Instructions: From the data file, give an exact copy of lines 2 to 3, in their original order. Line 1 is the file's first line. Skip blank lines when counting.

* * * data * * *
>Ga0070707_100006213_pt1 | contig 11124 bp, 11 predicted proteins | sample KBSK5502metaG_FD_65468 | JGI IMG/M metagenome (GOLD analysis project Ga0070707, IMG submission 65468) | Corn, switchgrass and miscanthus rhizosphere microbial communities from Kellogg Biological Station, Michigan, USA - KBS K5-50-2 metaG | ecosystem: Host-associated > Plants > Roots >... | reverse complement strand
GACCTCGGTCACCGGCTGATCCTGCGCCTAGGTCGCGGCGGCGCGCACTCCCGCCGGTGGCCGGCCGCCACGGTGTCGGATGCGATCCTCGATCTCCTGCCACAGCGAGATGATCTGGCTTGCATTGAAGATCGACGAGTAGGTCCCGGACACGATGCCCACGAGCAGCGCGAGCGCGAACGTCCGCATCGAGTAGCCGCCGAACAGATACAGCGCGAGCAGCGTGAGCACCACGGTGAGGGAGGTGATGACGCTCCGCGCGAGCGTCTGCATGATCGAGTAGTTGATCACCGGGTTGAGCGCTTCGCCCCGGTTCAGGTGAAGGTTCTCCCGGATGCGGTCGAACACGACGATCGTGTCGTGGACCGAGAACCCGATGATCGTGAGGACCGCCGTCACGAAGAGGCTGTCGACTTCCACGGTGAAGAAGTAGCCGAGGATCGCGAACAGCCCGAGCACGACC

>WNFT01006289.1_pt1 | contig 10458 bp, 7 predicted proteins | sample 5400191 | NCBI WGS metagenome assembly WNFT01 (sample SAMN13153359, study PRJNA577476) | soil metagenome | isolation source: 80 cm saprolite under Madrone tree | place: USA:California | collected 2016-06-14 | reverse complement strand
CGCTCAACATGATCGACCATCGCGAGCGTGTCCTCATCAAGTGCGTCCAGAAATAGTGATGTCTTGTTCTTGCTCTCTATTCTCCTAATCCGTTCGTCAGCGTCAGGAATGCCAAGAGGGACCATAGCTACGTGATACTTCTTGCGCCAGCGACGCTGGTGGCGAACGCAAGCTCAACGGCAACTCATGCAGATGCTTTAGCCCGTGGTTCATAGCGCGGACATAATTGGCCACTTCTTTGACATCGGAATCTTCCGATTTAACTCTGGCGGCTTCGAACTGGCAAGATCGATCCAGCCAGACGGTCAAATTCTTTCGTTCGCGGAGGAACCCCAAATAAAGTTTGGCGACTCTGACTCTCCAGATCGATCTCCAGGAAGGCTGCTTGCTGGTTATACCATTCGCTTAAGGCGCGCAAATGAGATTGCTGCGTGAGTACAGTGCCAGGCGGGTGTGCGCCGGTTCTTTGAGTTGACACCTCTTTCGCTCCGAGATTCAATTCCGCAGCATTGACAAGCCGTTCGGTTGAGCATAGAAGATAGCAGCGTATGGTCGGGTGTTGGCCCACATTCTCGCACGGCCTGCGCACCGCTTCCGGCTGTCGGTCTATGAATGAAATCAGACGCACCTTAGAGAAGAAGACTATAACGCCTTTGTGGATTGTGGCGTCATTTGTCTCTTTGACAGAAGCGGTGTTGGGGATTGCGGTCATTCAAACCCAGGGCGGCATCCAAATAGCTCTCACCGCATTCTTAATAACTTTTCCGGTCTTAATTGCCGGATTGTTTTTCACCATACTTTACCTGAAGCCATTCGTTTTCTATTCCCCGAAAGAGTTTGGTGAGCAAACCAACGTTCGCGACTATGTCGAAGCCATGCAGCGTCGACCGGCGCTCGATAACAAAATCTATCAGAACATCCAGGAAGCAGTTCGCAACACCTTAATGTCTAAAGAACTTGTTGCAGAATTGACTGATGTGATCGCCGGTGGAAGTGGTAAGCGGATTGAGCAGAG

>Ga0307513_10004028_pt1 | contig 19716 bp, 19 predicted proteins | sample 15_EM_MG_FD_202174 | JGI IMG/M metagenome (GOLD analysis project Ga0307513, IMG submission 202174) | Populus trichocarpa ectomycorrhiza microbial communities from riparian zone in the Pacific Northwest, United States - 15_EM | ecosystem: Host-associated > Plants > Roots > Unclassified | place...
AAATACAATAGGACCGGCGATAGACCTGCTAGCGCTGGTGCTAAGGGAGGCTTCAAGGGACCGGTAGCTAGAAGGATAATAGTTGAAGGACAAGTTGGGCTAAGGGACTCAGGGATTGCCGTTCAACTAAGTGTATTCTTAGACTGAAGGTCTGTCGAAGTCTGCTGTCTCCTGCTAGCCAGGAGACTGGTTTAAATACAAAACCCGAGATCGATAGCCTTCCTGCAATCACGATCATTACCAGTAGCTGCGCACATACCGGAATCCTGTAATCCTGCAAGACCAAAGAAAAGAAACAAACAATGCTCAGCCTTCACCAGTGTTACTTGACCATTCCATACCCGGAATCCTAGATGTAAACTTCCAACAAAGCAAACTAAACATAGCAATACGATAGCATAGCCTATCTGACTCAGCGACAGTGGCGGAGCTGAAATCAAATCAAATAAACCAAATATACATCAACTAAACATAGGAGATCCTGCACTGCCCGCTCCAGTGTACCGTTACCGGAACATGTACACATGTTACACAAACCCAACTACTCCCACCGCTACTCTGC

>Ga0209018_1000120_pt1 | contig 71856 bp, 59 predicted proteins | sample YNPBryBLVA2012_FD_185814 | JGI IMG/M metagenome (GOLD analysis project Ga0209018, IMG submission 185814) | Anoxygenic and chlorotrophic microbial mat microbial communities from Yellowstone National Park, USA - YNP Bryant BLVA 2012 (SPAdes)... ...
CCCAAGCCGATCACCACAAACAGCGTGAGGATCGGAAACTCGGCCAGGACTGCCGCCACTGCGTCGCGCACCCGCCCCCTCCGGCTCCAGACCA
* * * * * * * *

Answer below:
GACCTCGGTCACCGGCTGATCCTGCGCCTAGGTCGCGGCGGCGCGCACTCCCGCCGGTGGCCGGCCGCCACGGTGTCGGATGCGATCCTCGATCTCCTGCCACAGCGAGATGATCTGGCTTGCATTGAAGATCGACGAGTAGGTCCCGGACACGATGCCCACGAGCAGCGCGAGCGCGAACGTCCGCATCGAGTAGCCGCCGAACAGATACAGCGCGAGCAGCGTGAGCACCACGGTGAGGGAGGTGATGACGCTCCGCGCGAGCGTCTGCATGATCGAGTAGTTGATCACCGGGTTGAGCGCTTCGCCCCGGTTCAGGTGAAGGTTCTCCCGGATGCGGTCGAACACGACGATCGTGTCGTGGACCGAGAACCCGATGATCGTGAGGACCGCCGTCACGAAGAGGCTGTCGACTTCCACGGTGAAGAAGTAGCCGAGGATCGCGAACAGCCCGAGCACGACC

>WNFT01006289.1_pt1 | contig 10458 bp, 7 predicted proteins | sample 5400191 | NCBI WGS metagenome assembly WNFT01 (sample SAMN13153359, study PRJNA577476) | soil metagenome | isolation source: 80 cm saprolite under Madrone tree | place: USA:California | collected 2016-06-14 | reverse complement strand